Send to

Choose Destination
See comment in PubMed Commons below
Am J Clin Nutr. 1992 Dec;56(6):975-80.

Food selection and intake of obese women with binge-eating disorder.

Author information

Clinical Neuroendocrinology Branch, National Institute of Mental Health, Bethesda, MD 20892.

Erratum in

  • Am J Clin Nutr 1993 Mar;57(3):456.


We studied food selection and intake of 19 women [body mass index (in kg/m2) > 30] [corrected], 10 of whom met proposed DSM-IV criteria for binge-eating disorder (BED). All subjects ate two multicourse meals in the laboratory, and were given tape-recorded instructions at each meal either to binge or eat in a normal fashion. Subjects with BED consumed significantly more energy than did subjects without BED at both the binge [12,400 vs 8440 kJ (2963 vs 2017 kcal), P < 0.005] and normal [9810 vs 6870 kJ (2343 vs 1640 kcal), P < 0.02] meals. During the binge meal subjects with BED consumed a greater percentage of energy as fat (38.9% vs 33.5%, P < 0.002) and a lesser percentage as protein (11.4% vs 15.4%, P < 0.01) than did subjects without BED. There were no differences in macronutrient composition of food choices between groups in the normal meal. Obese women who meet criteria for BED show differences in both intake and macronutrient composition of food choices from obese women who do not meet these criteria when asked to eat in a laboratory setting, supporting the validity of this new diagnosis.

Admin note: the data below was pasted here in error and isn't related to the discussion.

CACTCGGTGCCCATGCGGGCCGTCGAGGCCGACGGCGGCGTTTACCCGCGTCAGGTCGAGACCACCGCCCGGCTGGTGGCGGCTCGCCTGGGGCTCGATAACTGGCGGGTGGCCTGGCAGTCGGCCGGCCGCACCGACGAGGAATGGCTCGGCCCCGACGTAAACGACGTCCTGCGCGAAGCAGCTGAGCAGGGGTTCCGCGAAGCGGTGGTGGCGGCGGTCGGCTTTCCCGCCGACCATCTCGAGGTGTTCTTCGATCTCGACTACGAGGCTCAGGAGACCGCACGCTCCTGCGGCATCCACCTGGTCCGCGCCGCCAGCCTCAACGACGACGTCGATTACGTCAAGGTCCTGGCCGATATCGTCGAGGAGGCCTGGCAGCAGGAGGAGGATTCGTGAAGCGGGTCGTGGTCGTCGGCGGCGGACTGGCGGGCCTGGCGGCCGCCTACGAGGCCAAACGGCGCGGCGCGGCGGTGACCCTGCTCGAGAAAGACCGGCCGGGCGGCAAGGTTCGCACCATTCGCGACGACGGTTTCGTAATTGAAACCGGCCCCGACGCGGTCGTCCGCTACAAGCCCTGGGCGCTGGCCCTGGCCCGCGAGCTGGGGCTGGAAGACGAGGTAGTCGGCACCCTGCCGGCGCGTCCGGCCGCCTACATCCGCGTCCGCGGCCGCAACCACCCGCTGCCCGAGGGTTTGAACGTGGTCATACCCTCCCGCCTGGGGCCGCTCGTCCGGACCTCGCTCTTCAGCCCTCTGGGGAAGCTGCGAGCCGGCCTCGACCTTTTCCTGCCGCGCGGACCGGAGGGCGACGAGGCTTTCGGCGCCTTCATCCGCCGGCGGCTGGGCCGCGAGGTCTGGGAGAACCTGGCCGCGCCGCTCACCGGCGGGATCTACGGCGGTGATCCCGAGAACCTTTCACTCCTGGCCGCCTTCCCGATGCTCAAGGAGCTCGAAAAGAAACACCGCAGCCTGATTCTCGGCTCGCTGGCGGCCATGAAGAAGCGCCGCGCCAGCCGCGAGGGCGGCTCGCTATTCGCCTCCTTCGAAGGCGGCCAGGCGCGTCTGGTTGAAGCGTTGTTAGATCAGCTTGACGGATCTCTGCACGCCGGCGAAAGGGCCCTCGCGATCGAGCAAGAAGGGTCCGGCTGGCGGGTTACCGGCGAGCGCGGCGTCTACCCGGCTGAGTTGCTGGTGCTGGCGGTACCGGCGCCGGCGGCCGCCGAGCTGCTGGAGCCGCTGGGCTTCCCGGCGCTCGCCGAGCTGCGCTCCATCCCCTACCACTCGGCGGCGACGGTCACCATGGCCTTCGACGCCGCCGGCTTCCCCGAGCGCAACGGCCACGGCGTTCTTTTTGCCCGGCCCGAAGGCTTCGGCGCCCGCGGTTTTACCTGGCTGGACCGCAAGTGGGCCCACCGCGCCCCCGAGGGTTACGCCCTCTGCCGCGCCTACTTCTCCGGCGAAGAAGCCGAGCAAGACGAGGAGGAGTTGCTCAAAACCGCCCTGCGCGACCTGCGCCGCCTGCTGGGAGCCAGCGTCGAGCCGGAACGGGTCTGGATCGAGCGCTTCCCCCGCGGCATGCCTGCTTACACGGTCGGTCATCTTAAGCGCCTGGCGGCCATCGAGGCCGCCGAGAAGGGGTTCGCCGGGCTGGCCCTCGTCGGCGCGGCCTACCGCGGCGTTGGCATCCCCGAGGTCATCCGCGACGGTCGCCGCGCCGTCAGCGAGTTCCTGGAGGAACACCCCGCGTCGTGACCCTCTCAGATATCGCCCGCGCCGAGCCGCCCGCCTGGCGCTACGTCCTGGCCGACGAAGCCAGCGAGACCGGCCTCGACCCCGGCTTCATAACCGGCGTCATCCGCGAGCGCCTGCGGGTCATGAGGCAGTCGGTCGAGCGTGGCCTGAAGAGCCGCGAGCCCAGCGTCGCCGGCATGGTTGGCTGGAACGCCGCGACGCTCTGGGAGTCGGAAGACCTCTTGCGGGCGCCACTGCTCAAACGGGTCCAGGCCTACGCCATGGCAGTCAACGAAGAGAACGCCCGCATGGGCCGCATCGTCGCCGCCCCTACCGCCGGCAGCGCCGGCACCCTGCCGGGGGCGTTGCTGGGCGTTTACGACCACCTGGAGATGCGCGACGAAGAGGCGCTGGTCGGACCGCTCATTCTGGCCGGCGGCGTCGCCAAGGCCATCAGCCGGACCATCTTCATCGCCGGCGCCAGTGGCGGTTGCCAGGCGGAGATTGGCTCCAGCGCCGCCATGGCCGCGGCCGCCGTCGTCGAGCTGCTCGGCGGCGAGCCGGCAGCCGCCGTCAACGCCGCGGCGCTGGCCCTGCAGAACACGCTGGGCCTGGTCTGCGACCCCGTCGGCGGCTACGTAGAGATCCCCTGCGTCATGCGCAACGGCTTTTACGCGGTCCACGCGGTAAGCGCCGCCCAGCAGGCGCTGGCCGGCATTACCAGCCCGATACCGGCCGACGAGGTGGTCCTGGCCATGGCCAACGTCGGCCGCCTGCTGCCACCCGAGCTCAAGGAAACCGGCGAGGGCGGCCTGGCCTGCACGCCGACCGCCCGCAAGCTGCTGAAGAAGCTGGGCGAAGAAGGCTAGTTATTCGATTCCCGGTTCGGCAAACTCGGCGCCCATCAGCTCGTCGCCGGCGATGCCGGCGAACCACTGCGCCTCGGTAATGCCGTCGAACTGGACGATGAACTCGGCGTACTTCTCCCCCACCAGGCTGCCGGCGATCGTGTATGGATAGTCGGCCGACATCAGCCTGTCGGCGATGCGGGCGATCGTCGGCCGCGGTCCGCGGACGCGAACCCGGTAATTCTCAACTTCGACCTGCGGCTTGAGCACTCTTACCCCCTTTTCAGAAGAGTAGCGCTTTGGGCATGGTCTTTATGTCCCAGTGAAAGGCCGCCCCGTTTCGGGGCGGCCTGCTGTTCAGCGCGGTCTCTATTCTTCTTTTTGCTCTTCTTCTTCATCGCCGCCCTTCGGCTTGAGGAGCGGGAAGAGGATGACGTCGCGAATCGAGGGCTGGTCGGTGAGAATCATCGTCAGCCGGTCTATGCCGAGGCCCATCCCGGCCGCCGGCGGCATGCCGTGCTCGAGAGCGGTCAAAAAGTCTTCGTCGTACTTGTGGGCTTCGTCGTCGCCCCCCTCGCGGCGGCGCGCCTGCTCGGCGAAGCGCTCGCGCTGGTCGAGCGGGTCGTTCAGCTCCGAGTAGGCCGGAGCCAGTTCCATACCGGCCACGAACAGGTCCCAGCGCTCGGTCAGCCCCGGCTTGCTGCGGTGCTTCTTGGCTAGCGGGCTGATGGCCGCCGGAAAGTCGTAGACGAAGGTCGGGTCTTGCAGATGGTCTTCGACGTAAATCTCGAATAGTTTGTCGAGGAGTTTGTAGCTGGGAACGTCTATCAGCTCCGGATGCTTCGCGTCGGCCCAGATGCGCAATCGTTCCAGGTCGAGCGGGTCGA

[Indexed for MEDLINE]
PubMed Commons home

PubMed Commons

How to join PubMed Commons

    Supplemental Content

    Full text links

    Icon for HighWire
    Loading ...
    Support Center